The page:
Karren Brady says The Apprentice is 'back with a bang' in 2022
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Whilst managing a super hectic work schedule, The Apprentice star admitted to The Guardian back in 2006 that she also tries- and succeeds- to keep healthy, having never had a day off sick. Yet through a chance of fate, the star decided to go for a health screening, one which she was incredibly grateful she did, as doctors discovered that she had a brain aneurysm.
The Baroness, who sits in the House of Lords, was given the shocking news that she had a 30 percent chance of dying after doctors discovered the aneurysm, leading to her having life-changing surgery.
Speaking candidly for The Guardian about her ordeal, Brady said: “I was at my desk when they called to say the radiologist had discovered a brain aneurysm – a potentially fatal weakening in a brain artery that could rupture at any time.
“My uncle died of a ruptured aneurysm in his early 40s and my financial director also had one, although he had surgery and is fine now, so I knew what it was. I was absolutely shocked. I didn’t feel ill at all.
“I needed urgent treatment to prevent it from rupturing and went to see a neurologist the next day. I wanted to know if I would even make it to the next day. As soon as I had finished speaking to the radiologist, I went straight on to the internet.”
Consulting “doctor Google” as it is known was the worst thing the Baroness could have done, as she freely admits herself.
“With a rupture, a third of people are fine, a third are disabled and a third die. The more you read on the internet, the worse it gets – you panic. I was terrified that I would die or have a stroke at any minute.
“The only time I cried was looking at the brain aneurysm foundation website: it was so frightening. My main fear was for my children – it seemed so unfair on them.”
Brady’s fears were sadly not thwarted by doctors, who expressed their shock and surprise that she had even managed to survive childbirth twice.
The NHS explains that an aneurysm is a bulge in a blood vessel caused by a weakness in the walls where the blood vessel branches. As blood passes through the weakened area it causes pressure, leading to an outwards bulge.
When aneurysms rupture, it can be severe, and causes sudden intense symptoms. These include:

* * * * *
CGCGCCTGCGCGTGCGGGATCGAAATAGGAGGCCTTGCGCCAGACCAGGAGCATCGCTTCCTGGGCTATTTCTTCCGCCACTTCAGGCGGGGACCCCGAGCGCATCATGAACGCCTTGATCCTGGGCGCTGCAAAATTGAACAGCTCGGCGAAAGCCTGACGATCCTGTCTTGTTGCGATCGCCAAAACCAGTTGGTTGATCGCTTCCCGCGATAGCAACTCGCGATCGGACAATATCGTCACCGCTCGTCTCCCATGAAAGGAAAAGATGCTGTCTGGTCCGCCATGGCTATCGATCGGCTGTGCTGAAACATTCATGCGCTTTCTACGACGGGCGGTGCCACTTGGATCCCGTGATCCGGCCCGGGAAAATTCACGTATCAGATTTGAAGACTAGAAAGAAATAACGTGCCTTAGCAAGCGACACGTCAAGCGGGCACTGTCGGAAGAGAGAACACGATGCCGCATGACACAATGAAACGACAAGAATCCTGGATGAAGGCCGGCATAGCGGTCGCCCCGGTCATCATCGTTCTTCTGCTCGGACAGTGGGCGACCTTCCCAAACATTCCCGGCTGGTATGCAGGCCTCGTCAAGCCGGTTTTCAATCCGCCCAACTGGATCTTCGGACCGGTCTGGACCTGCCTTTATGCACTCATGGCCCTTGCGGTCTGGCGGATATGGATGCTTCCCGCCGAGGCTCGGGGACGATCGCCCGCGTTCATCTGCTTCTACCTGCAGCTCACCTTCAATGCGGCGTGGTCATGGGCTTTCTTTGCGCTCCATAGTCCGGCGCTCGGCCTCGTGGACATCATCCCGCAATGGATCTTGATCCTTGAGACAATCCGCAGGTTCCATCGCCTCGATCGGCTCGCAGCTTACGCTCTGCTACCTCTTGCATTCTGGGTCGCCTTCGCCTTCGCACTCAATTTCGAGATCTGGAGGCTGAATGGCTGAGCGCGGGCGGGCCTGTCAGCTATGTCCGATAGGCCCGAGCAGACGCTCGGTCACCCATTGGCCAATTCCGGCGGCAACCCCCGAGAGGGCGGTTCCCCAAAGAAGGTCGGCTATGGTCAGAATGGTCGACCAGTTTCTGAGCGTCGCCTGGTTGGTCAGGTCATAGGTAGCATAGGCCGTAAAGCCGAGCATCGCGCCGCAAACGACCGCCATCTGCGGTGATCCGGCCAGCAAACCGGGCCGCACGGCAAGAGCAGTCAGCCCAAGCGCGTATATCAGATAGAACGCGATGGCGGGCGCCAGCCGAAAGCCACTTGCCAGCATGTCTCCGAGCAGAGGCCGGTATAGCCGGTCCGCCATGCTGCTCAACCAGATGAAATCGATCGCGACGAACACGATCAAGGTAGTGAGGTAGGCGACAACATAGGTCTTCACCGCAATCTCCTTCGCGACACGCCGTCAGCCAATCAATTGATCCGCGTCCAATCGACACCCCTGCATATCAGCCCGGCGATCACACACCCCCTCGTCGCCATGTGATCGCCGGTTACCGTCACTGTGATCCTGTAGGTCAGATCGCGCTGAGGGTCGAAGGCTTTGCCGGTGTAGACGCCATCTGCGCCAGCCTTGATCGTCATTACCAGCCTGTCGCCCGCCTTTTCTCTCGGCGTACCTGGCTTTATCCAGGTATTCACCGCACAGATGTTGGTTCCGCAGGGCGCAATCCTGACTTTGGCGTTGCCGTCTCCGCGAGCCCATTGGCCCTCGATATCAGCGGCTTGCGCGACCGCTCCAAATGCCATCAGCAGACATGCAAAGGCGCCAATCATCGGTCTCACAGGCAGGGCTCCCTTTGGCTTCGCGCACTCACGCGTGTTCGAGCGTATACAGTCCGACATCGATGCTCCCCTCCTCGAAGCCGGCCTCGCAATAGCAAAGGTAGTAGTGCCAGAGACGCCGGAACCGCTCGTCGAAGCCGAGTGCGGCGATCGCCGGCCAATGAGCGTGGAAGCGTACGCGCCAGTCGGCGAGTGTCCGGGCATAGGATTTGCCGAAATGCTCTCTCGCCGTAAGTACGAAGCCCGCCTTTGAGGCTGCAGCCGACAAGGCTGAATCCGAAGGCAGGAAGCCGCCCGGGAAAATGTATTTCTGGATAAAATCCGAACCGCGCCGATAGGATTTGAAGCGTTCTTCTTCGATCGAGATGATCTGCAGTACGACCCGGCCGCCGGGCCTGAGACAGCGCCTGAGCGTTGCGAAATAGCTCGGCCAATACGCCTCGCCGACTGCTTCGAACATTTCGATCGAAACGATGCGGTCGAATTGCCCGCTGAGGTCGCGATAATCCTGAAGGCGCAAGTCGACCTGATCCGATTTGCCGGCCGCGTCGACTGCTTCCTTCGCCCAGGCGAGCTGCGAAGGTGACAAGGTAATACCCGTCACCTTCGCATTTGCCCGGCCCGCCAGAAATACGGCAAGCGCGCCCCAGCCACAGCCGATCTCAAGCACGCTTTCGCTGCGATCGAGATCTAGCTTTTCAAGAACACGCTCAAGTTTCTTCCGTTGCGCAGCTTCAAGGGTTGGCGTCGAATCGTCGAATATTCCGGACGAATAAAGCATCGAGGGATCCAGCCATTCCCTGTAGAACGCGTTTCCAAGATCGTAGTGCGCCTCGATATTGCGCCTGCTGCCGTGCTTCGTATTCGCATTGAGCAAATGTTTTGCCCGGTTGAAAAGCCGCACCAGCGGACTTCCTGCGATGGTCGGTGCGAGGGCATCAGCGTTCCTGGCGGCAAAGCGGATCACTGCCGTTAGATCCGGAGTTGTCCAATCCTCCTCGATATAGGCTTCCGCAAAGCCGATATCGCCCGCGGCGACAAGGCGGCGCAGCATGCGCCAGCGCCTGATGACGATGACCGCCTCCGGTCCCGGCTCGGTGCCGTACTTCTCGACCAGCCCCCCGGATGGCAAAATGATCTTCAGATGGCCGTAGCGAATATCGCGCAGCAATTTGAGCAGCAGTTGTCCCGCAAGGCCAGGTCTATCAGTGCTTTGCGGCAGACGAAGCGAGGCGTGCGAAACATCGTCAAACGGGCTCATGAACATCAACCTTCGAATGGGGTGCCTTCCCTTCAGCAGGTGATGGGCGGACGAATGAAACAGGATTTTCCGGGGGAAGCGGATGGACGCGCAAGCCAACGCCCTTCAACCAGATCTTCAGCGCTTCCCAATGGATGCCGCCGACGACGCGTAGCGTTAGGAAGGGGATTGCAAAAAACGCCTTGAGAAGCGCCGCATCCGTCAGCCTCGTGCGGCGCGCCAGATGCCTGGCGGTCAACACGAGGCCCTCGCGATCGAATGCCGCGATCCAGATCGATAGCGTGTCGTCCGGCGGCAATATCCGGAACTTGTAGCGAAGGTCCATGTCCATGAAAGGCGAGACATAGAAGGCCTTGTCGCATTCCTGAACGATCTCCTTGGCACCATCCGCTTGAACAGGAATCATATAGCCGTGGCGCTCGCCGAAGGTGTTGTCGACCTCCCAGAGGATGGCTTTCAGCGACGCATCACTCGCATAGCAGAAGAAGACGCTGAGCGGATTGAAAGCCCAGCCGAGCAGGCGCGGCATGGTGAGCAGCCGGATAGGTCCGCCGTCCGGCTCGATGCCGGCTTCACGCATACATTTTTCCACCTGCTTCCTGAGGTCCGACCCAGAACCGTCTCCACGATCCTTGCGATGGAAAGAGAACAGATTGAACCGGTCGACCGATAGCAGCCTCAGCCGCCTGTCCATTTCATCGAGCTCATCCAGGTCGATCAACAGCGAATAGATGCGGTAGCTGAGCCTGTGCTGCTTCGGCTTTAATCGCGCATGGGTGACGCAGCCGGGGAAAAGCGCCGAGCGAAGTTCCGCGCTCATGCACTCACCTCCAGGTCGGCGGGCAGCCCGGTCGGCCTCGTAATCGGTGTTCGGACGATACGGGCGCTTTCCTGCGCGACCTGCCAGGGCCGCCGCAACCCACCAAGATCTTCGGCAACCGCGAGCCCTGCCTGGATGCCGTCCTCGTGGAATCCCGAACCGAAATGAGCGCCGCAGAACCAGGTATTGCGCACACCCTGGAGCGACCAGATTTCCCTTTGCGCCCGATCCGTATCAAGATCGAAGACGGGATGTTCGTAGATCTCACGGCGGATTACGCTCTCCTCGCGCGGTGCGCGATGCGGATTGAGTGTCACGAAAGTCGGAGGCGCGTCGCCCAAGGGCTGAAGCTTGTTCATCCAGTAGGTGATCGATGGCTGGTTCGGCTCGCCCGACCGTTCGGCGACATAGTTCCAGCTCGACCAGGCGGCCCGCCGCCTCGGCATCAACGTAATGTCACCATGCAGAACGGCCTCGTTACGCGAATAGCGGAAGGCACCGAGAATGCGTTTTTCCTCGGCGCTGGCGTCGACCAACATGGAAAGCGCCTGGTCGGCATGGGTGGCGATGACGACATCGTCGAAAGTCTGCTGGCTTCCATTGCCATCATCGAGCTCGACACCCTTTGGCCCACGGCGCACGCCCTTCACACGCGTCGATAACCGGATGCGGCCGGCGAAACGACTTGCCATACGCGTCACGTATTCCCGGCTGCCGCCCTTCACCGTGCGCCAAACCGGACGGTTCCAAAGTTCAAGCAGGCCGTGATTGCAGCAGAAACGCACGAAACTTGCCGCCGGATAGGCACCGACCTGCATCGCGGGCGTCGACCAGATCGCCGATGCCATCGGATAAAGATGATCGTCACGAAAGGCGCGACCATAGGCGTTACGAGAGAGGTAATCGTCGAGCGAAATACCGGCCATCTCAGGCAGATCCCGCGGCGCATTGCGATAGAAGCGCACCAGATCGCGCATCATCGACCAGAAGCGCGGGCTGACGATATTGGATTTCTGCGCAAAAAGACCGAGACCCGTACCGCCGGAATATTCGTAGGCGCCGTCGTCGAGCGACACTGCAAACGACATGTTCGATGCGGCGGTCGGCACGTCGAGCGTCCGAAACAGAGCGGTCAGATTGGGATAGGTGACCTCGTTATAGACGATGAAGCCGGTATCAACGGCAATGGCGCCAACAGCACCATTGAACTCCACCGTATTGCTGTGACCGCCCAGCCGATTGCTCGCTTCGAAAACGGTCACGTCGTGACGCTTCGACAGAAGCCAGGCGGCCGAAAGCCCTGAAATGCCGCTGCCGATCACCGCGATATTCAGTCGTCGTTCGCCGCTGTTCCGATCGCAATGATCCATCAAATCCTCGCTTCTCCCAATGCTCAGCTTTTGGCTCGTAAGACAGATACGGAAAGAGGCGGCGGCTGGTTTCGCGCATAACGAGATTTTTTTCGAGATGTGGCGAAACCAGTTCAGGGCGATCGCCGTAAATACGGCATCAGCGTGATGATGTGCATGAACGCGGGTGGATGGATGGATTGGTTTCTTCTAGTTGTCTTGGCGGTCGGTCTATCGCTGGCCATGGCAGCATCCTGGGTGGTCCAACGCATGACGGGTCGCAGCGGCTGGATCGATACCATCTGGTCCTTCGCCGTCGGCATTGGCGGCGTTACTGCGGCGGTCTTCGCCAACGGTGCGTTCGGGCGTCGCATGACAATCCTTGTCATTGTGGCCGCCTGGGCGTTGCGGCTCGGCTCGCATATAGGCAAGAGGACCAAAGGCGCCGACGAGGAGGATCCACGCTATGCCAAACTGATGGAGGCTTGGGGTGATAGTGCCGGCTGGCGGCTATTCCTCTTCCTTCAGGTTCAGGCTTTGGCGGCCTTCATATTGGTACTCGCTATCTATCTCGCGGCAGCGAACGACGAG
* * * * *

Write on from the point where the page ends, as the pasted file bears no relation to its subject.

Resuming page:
- A sudden agonising headache – it’s been described as a “thunderclap headache”, similar to A sudden hit on the head, resulting in a blinding pain unlike anything experienced before
- A stiff neck
- Sickness and vomiting
- Pain on looking at light.
As Brady explained, if aneurysms do not burst, symptoms are unlikely to appear, but may still require urgent treatment.
The NHS goes on to say that treatment for an unruptured brain aneurysm involves either filling the aneurysm with tiny metal coils or an open operation to seal it shut with a tiny metal clip.
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For Brady, initially doctors were keen to clip her aneurysm, but after seeing multiple specialists, coiling was decided to be the preferred method of treatment. Although the possibility of treatment was on the cards, understandably the Baroness was still in a state of shock.
“In the seven days between deciding on the treatment and having surgery, I was in such a state of shock. I felt a sort of sadness that it had happened to me – you do think, why me?,” she continued.
“I realised how fragile life was. What really scared me, though, was the thought of my children being without me.”
Despite her fears, Brady went ahead with the operation, and five and a half hours later found herself in intensive care, with doctors relieved at the success of the operation.
To Brady’s delight, a scan a week after the operation revealed that the aneurysm had closed up completely. Not only had she been given her life back, the ordeal also encouraged her to sign up to The Apprentice.
Although preventing brain aneurysms is not always possible, the NHS explains that you can lower your risk by not smoking and reducing your blood pressure. You can reduce your blood pressure by doing the following:
- Eating a healthy diet
- Moderating alcohol intake
- Maintaining a healthy weight
- Exercising regularly
- Cutting down on caffeine.
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